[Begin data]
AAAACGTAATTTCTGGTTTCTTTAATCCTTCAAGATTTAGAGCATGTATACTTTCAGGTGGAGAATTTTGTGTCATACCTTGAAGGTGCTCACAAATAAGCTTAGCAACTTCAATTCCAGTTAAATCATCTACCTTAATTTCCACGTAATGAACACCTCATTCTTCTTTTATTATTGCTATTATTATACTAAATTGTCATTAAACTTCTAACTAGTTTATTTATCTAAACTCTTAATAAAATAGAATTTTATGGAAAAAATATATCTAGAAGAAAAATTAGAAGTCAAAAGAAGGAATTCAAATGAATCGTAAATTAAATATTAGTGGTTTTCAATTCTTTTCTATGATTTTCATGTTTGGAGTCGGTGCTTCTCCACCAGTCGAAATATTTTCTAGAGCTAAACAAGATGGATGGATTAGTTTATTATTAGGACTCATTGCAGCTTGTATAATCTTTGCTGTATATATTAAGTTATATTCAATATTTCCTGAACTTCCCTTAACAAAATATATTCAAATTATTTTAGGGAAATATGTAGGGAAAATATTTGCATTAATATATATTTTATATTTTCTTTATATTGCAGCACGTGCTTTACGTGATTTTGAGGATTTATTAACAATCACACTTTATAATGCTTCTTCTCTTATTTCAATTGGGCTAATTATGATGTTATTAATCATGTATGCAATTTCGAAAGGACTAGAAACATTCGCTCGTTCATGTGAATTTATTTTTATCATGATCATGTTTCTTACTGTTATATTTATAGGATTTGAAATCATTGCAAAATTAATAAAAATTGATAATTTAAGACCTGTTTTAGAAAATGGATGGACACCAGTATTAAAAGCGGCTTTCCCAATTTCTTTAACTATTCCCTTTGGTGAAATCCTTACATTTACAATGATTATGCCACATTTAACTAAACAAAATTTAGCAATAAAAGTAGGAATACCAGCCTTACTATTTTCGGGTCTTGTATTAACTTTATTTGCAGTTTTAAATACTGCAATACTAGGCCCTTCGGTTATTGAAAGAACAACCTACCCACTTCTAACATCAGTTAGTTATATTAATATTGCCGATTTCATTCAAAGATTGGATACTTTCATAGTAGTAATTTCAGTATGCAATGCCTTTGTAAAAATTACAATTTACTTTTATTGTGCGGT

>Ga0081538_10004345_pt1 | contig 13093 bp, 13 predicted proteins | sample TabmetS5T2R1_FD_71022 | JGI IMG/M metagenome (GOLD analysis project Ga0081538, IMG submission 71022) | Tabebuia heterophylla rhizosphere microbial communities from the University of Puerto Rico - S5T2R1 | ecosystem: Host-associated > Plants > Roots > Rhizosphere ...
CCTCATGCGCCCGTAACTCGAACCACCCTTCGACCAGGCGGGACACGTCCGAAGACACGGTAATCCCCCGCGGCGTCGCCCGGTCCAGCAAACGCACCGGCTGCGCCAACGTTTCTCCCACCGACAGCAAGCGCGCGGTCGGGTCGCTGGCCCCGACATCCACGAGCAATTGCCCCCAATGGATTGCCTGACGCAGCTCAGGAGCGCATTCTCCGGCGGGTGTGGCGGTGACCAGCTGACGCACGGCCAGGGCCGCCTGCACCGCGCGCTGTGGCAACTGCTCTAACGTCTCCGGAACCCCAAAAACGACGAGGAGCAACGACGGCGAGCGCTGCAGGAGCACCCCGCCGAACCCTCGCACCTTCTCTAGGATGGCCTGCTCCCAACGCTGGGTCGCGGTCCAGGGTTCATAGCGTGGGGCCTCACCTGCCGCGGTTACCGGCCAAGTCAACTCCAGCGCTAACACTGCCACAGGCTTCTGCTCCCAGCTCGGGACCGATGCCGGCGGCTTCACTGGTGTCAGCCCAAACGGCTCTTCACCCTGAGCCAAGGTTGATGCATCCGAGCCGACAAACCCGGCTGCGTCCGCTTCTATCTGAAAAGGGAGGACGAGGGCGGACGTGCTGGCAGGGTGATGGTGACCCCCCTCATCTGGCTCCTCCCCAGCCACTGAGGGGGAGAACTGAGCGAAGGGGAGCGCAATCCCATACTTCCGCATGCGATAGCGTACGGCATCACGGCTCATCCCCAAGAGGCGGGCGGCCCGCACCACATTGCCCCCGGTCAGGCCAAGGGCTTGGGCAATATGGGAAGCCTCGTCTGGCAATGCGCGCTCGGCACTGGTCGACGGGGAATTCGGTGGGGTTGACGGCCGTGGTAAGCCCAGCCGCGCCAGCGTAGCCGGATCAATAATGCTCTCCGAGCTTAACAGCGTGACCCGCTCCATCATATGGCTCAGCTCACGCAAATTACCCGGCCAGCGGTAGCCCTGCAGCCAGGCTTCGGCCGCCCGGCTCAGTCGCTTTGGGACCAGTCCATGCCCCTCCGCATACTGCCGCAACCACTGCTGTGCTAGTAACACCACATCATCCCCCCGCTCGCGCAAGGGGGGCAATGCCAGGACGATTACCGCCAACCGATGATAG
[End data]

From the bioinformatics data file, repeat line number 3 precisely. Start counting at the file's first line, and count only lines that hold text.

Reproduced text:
CCTCATGCGCCCGTAACTCGAACCACCCTTCGACCAGGCGGGACACGTCCGAAGACACGGTAATCCCCCGCGGCGTCGCCCGGTCCAGCAAACGCACCGGCTGCGCCAACGTTTCTCCCACCGACAGCAAGCGCGCGGTCGGGTCGCTGGCCCCGACATCCACGAGCAATTGCCCCCAATGGATTGCCTGACGCAGCTCAGGAGCGCATTCTCCGGCGGGTGTGGCGGTGACCAGCTGACGCACGGCCAGGGCCGCCTGCACCGCGCGCTGTGGCAACTGCTCTAACGTCTCCGGAACCCCAAAAACGACGAGGAGCAACGACGGCGAGCGCTGCAGGAGCACCCCGCCGAACCCTCGCACCTTCTCTAGGATGGCCTGCTCCCAACGCTGGGTCGCGGTCCAGGGTTCATAGCGTGGGGCCTCACCTGCCGCGGTTACCGGCCAAGTCAACTCCAGCGCTAACACTGCCACAGGCTTCTGCTCCCAGCTCGGGACCGATGCCGGCGGCTTCACTGGTGTCAGCCCAAACGGCTCTTCACCCTGAGCCAAGGTTGATGCATCCGAGCCGACAAACCCGGCTGCGTCCGCTTCTATCTGAAAAGGGAGGACGAGGGCGGACGTGCTGGCAGGGTGATGGTGACCCCCCTCATCTGGCTCCTCCCCAGCCACTGAGGGGGAGAACTGAGCGAAGGGGAGCGCAATCCCATACTTCCGCATGCGATAGCGTACGGCATCACGGCTCATCCCCAAGAGGCGGGCGGCCCGCACCACATTGCCCCCGGTCAGGCCAAGGGCTTGGGCAATATGGGAAGCCTCGTCTGGCAATGCGCGCTCGGCACTGGTCGACGGGGAATTCGGTGGGGTTGACGGCCGTGGTAAGCCCAGCCGCGCCAGCGTAGCCGGATCAATAATGCTCTCCGAGCTTAACAGCGTGACCCGCTCCATCATATGGCTCAGCTCACGCAAATTACCCGGCCAGCGGTAGCCCTGCAGCCAGGCTTCGGCCGCCCGGCTCAGTCGCTTTGGGACCAGTCCATGCCCCTCCGCATACTGCCGCAACCACTGCTGTGCTAGTAACACCACATCATCCCCCCGCTCGCGCAAGGGGGGCAATGCCAGGACGATTACCGCCAACCGATGATAG